(Not for very small companies, where the number of shares itself will be very less)

So you need to wait for the last day of IPO (say it is open for 4 days, wait for the 4th day until noon)
and check for the oversubsciption data on Total number of shares.
Under retail investers see how much demand is there,
(if demand is very high, then the number of shares you will get will become less)
Accordingly decide how much you will invest and apply for the IPO. 50k investment is usually good.
Note: You should always apply for the IPO in the maximum price within the range of issue. (Otherwise you may not be allotted with shares)

Since the demand was high, on listing day, usually the IPO Scrip will be listed with a higher price (than what you have bought).
If upto you to choose to stay in the market or sell your shares and book profits.

You can get the Oversubscription data from nse website
nseindia.com >>> Product Offerings >>> IPO >>> Current Issue at NSE >>> Click the company name>>> Scroll down to see the Bid quanities and oversubscription number of times

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You may want to use the following tags for you questions - IPO, Valuation, Financial Modeling, Equity Research, Fundamental Analysis

Perfect timing…Wonderla is filing for an IPO and you can find the prospectus here…http://www.sebi.gov.in/cms/sebi_data/attachdocs/1366268567671.pdf
Will be happy to help you build the valuation model if interested.

Thanks for the detailed reply Karthik - Sometimes i wonder how you guys accrue so much knowledge about the markets.
Have you build any model excel sheets to bring about the valuation?

Yes, I try an build a valuation model for every long term investments that I make :slight_smile:

Beatiful explanation.

Your answer is so much helpful karthik… Thanks for that… :slight_smile:

My pleasure Jagadeesh.

@ Karthik,
Good one. Hats off dude

Hi, @Karthik , I am a keen reader of Zerodha Varsity. One year ago, I had absolutely no exposure to capital market. It is the Varsity, which gave me confidence. Thanks for your efforts.

You must know CDSL IPO is coming. I am trying to build the valuation model according to the DCF method. I have used the sheet you uploaded in the Fundamental Analysis module of Varsity. As I am a beginner, I would like to request you to have a look in my work and enrich me with your advice.

Here is my sheet (Oops! your sheet. :wink:)

I looked it. Seems fine…however, I would be too comfortable with a 18% and 10% growth rates for CDSL. Remember, CDSL although is old, it is a very niche industry…growth will be tricky. I’d be comfortable with something like 12 or 13% and maybe around 8% later on. Of course, these are just my thought :slight_smile:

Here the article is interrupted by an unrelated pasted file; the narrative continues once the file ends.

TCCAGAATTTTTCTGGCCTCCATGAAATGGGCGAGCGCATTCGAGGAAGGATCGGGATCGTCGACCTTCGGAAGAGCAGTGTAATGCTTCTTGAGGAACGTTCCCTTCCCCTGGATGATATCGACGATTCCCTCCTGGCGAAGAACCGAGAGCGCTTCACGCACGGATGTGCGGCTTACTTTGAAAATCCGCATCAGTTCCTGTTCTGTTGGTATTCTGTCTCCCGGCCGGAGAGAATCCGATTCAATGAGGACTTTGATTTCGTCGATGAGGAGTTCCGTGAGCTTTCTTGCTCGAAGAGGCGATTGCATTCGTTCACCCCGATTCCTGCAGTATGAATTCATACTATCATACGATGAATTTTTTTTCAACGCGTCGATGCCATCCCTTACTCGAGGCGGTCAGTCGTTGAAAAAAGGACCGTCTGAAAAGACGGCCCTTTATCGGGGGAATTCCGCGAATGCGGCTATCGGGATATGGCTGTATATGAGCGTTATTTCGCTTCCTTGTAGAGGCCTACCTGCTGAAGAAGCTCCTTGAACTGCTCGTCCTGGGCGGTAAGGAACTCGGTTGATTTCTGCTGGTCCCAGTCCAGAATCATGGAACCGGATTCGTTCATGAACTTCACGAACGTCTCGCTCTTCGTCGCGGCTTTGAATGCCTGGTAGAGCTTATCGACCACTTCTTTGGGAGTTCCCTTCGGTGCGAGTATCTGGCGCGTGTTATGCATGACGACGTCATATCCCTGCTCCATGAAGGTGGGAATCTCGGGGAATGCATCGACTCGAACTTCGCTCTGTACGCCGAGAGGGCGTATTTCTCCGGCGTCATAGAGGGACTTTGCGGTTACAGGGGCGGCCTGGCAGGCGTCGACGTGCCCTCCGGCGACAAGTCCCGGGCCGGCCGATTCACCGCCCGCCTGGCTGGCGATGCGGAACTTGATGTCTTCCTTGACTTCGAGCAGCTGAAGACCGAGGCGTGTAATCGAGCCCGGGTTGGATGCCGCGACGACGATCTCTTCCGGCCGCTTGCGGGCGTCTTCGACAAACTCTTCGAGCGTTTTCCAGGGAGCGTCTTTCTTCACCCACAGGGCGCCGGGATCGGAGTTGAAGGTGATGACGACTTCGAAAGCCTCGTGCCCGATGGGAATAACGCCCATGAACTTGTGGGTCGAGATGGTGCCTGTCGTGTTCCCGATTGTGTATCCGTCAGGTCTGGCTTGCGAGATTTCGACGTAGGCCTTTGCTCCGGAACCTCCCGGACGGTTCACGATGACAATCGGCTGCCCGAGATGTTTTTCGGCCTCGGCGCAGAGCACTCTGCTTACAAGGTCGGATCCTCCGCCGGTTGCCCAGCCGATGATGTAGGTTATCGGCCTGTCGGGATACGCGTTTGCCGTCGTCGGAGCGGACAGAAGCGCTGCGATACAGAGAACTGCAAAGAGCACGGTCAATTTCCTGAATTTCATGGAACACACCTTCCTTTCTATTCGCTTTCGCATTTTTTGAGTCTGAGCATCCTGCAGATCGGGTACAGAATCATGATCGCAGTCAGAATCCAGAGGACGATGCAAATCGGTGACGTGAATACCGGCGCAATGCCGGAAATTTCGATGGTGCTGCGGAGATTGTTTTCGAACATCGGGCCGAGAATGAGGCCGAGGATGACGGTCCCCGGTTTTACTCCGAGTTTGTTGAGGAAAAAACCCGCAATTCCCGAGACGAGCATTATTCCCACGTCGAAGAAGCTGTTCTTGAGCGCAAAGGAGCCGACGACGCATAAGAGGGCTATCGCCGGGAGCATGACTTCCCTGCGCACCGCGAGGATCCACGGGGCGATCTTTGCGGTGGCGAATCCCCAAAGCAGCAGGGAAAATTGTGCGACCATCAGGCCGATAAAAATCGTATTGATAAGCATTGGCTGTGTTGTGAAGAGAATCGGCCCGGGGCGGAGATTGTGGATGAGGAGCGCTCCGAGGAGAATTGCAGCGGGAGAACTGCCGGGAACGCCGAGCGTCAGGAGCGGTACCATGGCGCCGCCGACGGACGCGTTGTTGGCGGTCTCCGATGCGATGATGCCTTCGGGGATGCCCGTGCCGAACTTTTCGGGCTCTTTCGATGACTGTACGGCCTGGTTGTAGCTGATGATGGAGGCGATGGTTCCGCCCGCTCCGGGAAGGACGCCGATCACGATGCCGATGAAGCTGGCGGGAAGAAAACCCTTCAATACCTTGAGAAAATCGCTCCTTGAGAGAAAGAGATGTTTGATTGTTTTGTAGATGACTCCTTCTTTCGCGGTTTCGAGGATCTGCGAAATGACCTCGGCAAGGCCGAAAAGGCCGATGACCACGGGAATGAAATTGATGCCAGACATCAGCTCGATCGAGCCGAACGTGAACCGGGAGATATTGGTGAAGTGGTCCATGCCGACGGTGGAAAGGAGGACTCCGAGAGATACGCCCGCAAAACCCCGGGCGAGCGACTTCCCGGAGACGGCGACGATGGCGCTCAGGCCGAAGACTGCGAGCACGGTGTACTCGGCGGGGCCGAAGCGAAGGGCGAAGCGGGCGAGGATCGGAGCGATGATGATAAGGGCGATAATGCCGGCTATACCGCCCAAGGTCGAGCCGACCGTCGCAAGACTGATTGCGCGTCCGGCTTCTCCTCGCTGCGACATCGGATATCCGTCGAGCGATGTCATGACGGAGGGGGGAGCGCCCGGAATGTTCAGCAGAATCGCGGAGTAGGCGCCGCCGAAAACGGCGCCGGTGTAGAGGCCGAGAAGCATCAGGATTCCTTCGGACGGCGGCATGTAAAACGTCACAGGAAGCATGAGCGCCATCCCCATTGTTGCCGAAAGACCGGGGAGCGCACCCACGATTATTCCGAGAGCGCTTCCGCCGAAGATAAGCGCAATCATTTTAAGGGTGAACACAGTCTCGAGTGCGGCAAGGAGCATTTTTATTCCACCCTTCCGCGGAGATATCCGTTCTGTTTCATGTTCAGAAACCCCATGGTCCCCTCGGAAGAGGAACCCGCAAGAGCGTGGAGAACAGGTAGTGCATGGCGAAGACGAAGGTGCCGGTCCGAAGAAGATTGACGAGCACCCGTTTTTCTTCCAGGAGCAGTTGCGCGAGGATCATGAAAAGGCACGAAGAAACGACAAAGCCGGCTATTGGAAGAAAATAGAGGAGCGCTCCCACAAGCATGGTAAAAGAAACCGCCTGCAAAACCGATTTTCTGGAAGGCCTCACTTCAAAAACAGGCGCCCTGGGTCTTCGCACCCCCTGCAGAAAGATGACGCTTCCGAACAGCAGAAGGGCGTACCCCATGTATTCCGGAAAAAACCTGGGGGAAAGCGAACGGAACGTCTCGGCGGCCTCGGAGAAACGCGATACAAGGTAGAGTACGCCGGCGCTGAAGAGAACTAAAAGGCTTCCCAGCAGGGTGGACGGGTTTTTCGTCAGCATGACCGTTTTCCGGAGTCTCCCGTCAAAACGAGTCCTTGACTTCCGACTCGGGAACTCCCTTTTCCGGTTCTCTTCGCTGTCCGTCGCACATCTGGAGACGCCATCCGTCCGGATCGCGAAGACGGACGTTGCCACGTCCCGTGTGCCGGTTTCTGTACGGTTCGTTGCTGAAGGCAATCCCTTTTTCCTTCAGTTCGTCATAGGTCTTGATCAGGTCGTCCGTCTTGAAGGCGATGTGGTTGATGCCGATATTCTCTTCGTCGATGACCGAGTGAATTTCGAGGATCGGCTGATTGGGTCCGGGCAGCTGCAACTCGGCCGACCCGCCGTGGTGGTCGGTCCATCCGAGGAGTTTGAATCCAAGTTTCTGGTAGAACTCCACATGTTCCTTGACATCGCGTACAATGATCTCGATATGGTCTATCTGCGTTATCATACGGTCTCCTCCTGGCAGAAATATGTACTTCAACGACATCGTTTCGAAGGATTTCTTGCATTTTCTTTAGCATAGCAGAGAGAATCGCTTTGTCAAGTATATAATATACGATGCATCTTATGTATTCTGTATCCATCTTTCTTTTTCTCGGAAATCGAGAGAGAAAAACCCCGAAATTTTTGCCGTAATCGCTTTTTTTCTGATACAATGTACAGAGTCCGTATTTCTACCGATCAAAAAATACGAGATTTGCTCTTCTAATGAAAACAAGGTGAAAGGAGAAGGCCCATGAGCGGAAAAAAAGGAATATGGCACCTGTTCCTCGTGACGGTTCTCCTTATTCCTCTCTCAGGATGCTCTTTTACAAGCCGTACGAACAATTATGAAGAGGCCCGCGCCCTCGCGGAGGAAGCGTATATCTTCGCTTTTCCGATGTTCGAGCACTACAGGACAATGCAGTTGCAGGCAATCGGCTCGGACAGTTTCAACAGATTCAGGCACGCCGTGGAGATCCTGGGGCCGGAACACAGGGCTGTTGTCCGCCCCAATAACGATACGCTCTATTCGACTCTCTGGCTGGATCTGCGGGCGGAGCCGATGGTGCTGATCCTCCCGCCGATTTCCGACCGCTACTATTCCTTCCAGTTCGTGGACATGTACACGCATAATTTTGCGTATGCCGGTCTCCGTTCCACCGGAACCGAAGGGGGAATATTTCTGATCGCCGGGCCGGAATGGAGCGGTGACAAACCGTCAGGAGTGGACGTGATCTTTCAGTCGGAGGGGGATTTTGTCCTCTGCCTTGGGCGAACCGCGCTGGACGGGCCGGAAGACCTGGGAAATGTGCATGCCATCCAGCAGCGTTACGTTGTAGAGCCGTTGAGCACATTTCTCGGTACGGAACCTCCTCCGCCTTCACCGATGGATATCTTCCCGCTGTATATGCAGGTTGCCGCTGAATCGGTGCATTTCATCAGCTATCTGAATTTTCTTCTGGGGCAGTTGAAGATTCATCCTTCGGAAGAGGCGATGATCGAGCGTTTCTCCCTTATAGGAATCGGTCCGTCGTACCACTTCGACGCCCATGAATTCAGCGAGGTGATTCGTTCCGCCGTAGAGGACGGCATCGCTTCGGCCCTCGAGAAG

Thanks a lot @Karthik, so it is not an investment bet. Do I get it right ? In fact you have already advised to avoid IPOs because they are usually overpriced. I think it would be interesting to generate a DCF valuation of Avenue Supermarts according to its RHP, because it received huge participation.

Dear Karthik,
Awesome explanation, I was puzzled with your analysis.
Could you please let us know the reliable sources to gain insight into.

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I guess nothing really beats reading through the annual report. You read the AR and do basic FA - this will be a great start.

@Karthik How does one assume discounting rate?

How one can sure about company is not doing anything wrong on their books of accounts.

Do Auditors are responsible for this ?

There are lots of frauds happening these days. I think government has come with some new rules. I haven’t read it.

I believe that if a company went for IPO then most of the time it is obvious that earnings and risk taking capacity is high. Nowadays SEBI has very stringent laws for any company to get listed. I would say that before investing in an IPO, investors must go through the annual report of the company and red herring prospectus issued by the company to SEBI for approval.

** UPDATE **

Hi guys, I am receiving a lot of requests from users to access the DCF valuation sheet for CDSL that I prepared a few years back using @Karthik’s sheet. I think there is some problem with the old Drive link because of some security updates from Google.

However, here is the new link using which one can view and download the spreadsheet. To download the sheet go to File > Download.

Kindly note that the permission is restricted to view only to avoid the inconvenience of any random edit. However, one can download the sheet and edit it. Hope this helps. Thank you for your understanding.